It is so common to hear the terms “assault and battery” said in the same breath that many people believe that this is a single crime, or that these two terms are completely interchangeable. This is not true in the state of Wisconsin: assault and battery are, in fact, two separate crimes.
The reality is that many people use the phrase assault and battery to describe what is actually battery alone. According to FindLaw, assault is best described as an attempt at battery.
What is assault?
In its simplest terms, assault is an attempt or threat to injure another person. It is important to note that contact is not necessary for an assault offense, but a criminal act is. Generally, assault requires the defendant to commit an act that would put a “reasonable person” in fear for their safety.
Most of the time, spoken threats alone are not enough to constitute assault. Instead, the defendant must have committed actions that would put a reasonable person at fear of harm. For instance, waving a baseball bat at somebody may be an assault charge, even if the person with the baseball bat never actually hits anybody with it.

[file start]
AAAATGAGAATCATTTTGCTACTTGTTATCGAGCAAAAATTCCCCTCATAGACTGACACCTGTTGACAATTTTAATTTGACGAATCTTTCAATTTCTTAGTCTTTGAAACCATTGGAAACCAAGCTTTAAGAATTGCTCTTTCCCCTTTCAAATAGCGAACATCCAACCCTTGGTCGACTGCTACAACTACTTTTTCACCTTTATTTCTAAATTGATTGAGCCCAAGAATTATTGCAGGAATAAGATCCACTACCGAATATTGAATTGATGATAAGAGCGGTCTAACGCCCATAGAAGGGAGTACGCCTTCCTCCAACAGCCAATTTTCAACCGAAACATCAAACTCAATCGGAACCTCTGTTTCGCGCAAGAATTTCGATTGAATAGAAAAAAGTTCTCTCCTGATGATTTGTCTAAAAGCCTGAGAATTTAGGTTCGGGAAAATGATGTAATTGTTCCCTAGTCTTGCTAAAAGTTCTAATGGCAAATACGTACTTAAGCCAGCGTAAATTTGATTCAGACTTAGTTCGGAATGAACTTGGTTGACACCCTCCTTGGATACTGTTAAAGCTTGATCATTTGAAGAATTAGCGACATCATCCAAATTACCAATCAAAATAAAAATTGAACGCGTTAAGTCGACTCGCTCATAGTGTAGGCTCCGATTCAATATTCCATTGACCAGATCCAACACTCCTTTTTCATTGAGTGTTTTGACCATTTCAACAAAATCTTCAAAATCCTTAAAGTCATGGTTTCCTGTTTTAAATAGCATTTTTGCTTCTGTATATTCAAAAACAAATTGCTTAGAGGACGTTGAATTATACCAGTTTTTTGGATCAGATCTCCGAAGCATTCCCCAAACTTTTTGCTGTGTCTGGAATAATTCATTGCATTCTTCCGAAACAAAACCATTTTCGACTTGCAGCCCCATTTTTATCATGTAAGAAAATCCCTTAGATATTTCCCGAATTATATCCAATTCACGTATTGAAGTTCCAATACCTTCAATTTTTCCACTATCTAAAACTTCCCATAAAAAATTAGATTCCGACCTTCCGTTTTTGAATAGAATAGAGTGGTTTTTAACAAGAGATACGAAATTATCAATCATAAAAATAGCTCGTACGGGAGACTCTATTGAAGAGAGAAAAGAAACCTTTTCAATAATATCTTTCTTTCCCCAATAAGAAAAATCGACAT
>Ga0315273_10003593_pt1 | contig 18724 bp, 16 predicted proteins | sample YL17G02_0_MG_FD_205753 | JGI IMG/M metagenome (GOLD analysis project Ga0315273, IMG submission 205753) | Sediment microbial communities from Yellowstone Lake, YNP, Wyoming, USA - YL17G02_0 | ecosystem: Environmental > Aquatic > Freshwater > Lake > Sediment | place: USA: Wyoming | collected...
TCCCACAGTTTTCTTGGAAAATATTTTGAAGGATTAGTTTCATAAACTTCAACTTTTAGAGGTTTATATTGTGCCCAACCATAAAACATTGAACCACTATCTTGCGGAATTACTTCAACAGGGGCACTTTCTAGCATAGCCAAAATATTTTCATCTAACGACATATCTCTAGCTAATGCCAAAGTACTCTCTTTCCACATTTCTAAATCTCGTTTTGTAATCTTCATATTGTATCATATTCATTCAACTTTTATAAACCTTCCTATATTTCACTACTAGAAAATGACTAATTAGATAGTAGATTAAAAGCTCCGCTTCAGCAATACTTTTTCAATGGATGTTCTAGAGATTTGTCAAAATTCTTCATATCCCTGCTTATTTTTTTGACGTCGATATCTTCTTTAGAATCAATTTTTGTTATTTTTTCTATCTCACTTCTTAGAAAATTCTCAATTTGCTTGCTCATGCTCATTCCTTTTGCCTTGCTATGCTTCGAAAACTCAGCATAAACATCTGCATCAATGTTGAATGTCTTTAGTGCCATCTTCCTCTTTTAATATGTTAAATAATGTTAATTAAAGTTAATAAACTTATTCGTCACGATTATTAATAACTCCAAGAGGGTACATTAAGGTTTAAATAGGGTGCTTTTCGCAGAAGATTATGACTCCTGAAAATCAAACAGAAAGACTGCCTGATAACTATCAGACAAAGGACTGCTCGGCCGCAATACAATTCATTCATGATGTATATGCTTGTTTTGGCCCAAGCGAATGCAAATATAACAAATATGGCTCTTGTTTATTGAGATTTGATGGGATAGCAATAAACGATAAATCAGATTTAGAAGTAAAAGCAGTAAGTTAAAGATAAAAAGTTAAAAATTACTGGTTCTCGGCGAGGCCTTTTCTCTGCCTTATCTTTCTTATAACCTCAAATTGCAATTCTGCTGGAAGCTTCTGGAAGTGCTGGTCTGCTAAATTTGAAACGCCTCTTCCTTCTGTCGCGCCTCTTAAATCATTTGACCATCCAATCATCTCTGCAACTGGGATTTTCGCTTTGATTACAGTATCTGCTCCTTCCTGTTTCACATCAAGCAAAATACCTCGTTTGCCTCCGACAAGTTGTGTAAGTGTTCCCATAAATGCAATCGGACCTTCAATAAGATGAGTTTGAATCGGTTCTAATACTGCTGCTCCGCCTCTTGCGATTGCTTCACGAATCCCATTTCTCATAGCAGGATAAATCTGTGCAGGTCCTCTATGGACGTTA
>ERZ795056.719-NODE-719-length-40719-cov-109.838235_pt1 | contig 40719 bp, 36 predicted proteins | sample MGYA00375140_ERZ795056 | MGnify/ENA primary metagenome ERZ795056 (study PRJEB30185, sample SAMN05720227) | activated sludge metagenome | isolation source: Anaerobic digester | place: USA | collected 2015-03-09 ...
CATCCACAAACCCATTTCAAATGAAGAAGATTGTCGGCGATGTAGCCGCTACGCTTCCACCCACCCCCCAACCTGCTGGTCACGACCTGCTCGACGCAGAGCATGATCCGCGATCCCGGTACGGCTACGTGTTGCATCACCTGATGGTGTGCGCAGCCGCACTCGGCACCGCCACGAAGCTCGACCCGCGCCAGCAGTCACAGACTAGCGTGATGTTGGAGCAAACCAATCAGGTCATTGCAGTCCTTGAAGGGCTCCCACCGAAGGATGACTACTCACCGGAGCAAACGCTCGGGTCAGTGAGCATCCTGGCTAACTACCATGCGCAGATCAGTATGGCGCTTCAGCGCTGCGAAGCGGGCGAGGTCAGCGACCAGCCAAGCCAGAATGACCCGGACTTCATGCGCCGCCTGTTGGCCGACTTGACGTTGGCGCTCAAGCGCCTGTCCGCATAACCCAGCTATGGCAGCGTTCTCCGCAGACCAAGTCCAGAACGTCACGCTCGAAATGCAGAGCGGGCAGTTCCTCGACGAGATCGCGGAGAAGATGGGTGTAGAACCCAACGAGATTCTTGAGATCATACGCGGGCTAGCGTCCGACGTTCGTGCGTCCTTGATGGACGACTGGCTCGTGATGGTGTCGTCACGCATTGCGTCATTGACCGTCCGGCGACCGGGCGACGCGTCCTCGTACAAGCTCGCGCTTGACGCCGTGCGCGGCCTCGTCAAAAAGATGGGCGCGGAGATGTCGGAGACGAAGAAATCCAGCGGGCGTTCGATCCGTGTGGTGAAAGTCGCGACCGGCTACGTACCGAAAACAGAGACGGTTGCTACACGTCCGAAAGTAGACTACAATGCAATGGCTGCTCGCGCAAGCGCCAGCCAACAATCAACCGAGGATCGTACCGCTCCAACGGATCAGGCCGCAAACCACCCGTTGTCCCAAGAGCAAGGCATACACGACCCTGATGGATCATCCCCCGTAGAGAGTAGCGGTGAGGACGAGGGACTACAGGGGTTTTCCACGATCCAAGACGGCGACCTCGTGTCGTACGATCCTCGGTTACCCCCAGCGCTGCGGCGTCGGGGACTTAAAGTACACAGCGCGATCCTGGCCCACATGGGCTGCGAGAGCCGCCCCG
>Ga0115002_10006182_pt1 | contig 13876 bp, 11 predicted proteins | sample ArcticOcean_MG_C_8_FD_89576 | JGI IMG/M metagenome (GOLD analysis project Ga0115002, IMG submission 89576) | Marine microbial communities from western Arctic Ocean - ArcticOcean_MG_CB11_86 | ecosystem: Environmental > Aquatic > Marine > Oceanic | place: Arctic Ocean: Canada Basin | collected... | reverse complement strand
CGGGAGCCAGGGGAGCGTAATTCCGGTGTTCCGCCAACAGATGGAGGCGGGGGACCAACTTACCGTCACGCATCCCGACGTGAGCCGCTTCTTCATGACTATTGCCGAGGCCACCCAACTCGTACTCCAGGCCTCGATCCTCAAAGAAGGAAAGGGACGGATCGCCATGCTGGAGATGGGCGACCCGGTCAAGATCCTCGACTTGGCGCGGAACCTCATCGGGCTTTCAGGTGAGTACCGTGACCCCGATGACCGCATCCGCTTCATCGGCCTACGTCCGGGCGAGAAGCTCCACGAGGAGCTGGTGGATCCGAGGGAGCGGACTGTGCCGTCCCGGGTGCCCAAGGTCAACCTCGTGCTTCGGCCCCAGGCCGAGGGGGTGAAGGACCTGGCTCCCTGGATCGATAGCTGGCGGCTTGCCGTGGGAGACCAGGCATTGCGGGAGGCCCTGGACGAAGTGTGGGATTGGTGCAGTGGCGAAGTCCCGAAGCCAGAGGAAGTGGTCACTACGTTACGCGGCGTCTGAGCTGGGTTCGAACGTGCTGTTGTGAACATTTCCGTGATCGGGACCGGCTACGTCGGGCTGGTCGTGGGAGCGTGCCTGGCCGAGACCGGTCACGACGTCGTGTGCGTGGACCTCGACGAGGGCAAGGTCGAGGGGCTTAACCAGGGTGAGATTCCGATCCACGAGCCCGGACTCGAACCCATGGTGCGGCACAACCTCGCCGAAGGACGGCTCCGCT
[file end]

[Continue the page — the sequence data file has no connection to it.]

What is battery?
On the other hand, battery does involve some form of contact with the victim. The most common example of battery would be an assailant punching a victim. However, the law may consider other forms of contact as battery, even if the act is not typically associated with violence. for example, spitting on somebody is a form of battery.
It is possible and not entirely uncommon for the courts to charge a defendant with both assault and battery, but these are two distinct charges.